The typical U.S. home has more than 7.31 metric tons of gypsum in it. Compared to other continents, North America uses an extraordinary amount of drywall. Fortunately, EcoRock, an environmentally friendly drywall made of recycled kiln dust, slag, and other waste products is becoming increasingly popular.

After 2000, some drywall made in China was full of volatile chemicals. Under certain circumstances, such as heat and/or humidity, these chemicals – among them carbon disulfide, carbonyl sulfide, and hydrogen sulfide – could emerge as gases. They left copper and silver black and powdery, due to the interaction between those metals and the gases’ sulfurous components.

In affected homes, then, copper and silver items worked like canaries in a coal mine, letting residents know that something was amiss. The harmful chemicals from tainted drywall caused breathing problems, nausea, headaches, sinus difficulties, eye irritation, and other unpleasant symptoms, and their potential long-term effects included insomnia, fatigue, and memory loss.

After the Florida hurricanes of 2004 and 2005, and especially following Hurricane Katrina in 2005, the U.S. purchased a great deal of drywall from China. Repairing the hurricane damage depleted America’s drywall supply, making Chinese drywall a must. Since the beginning of 2006, the U.S. has imported more than 550 million pounds of drywall manufactured in China.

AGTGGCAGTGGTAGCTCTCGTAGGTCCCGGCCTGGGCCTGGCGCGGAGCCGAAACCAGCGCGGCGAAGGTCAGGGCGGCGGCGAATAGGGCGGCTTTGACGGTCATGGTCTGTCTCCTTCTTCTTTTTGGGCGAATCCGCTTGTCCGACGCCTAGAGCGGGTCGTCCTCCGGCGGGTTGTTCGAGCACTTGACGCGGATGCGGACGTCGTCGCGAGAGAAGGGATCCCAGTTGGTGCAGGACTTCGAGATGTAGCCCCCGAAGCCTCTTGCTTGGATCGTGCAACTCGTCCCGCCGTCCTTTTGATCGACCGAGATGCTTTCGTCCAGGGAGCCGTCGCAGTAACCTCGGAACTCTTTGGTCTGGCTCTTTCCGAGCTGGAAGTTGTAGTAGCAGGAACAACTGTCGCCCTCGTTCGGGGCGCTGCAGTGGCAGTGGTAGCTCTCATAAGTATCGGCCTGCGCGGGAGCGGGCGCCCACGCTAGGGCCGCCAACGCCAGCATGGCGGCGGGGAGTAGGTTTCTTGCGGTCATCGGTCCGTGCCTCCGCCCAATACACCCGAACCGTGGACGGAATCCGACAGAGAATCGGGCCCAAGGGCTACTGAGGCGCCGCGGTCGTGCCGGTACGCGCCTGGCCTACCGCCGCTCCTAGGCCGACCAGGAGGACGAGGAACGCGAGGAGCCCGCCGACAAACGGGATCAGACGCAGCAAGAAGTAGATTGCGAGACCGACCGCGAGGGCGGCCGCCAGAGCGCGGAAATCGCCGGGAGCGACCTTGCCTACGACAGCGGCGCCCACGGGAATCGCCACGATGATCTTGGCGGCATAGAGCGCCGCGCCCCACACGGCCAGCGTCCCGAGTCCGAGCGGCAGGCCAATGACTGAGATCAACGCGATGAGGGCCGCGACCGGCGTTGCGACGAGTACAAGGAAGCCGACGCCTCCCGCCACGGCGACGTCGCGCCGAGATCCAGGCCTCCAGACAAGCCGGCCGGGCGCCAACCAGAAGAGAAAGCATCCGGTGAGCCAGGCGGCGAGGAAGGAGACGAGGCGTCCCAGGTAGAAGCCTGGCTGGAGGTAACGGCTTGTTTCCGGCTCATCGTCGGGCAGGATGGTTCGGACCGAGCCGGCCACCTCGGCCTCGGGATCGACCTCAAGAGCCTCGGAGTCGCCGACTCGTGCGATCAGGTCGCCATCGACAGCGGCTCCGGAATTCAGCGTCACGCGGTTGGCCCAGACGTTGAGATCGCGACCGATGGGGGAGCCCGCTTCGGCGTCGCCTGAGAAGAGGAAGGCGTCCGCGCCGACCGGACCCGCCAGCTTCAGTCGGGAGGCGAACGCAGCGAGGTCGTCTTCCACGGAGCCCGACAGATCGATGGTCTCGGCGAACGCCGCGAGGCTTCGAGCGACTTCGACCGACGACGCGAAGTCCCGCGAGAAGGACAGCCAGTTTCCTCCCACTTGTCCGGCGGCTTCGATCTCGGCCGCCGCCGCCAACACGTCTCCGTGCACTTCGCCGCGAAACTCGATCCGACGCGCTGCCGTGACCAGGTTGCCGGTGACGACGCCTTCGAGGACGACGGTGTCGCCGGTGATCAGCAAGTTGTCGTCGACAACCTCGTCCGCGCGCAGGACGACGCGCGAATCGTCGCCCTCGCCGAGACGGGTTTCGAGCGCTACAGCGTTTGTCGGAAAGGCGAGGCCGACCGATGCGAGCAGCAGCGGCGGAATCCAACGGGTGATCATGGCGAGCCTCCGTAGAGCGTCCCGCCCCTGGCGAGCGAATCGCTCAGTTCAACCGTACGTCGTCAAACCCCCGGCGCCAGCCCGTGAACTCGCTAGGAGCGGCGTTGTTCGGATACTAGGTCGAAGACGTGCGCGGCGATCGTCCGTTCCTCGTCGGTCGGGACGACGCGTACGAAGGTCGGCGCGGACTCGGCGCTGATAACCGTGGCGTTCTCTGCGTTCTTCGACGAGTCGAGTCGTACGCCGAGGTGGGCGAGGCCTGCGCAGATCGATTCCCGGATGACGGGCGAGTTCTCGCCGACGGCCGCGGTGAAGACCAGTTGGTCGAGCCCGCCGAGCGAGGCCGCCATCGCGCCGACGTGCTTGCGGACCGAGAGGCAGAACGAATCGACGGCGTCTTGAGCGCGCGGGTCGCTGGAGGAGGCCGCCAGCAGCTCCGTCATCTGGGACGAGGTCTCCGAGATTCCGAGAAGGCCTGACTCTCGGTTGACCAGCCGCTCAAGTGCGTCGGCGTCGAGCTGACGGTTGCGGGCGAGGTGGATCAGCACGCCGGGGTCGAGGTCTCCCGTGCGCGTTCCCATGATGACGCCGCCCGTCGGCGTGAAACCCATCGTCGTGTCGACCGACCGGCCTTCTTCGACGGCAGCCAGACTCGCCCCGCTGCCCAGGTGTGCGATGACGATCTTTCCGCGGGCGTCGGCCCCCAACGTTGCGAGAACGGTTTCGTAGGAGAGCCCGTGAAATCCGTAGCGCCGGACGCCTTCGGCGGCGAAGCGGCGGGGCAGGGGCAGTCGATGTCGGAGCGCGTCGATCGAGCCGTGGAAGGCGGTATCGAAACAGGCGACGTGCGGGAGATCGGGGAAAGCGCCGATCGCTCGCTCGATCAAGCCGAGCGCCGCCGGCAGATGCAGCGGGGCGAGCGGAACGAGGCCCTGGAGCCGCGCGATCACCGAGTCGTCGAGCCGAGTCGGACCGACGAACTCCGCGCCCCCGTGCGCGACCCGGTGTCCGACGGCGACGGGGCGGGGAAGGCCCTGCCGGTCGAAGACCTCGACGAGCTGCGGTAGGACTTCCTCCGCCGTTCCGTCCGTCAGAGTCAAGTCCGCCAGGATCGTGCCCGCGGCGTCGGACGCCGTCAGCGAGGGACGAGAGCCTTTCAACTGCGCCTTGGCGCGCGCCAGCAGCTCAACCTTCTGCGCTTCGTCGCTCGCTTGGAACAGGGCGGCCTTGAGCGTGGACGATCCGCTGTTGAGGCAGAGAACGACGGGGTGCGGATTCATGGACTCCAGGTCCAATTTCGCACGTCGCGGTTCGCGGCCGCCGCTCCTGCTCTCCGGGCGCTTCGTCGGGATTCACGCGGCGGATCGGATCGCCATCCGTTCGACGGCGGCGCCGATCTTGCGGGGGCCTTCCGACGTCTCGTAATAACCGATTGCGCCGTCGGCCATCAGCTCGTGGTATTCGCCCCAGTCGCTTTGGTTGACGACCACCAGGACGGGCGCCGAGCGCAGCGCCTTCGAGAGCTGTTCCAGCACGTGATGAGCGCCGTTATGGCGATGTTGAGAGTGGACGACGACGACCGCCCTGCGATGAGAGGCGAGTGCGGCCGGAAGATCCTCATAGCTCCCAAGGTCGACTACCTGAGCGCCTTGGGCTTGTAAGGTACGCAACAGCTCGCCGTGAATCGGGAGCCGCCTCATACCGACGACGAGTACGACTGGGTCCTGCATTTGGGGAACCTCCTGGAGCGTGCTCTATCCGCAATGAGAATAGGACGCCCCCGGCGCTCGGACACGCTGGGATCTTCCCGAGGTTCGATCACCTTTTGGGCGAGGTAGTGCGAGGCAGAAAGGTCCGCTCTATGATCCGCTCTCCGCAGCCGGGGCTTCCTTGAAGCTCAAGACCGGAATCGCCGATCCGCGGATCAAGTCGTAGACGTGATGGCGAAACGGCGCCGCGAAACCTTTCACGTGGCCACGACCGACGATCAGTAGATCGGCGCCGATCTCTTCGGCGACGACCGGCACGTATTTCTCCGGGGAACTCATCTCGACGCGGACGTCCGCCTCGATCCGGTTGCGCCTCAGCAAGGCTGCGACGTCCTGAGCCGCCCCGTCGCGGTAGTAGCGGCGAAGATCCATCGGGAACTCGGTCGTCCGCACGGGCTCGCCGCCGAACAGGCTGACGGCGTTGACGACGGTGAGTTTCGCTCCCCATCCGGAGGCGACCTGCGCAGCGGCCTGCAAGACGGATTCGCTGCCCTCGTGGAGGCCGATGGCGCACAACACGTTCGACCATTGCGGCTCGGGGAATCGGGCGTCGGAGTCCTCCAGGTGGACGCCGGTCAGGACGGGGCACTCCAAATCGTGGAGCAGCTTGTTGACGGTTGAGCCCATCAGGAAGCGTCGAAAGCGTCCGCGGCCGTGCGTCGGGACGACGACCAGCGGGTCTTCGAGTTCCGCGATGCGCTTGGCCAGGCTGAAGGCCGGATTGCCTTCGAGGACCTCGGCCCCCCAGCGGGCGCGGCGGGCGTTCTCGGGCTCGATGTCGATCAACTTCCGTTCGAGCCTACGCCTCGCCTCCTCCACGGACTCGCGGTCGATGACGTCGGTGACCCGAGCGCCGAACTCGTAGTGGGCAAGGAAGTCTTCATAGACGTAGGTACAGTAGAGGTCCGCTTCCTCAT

Contaminated drywall has to be replaced, of course, but so do any copper wires or pipes that it has affected. In the U.S. alone, between 60,000 and 100,000 homes contain bad drywall. While most of the Chinese drywall’s makers remain anonymous, the company Knauf Plasterboard Tianjin Co. Ltd. prints its name on every panel it produces. For this reason, Knauf has become the main target of class-action lawsuits since 2009, when Congress demanded an investigation of the Chinese drywall problem.

The study concluded that pyrite, which abounded in the tainted drywall, was almost certainly the cause of all the trouble. Scientists believe that the sulfurous gases emerged via pyrite oxidation, and that the pyrite’s ultimate source was fly ash. While American drywall makers also use fly ash, they must adhere to strict safety standards. The bad Chinese drywall was so poorly made that pyrite oxidation was able to occur.

At present, Knauf has begun the process of remediation – that is, removing and replacing tainted drywall and damaged metal in hundreds of homes. This action was the direct result of a class-action lawsuit by a group of Florida homeowners. The suit also names suppliers and builders who provided and installed the drywall in question. While many more homes might contain contaminated drywall, and not all of the wrongdoers will end up paying for their negligence, some justice has clearly been done.


  1. [...] video is a demonstration of a drywall [...]

Previous post:

Next post: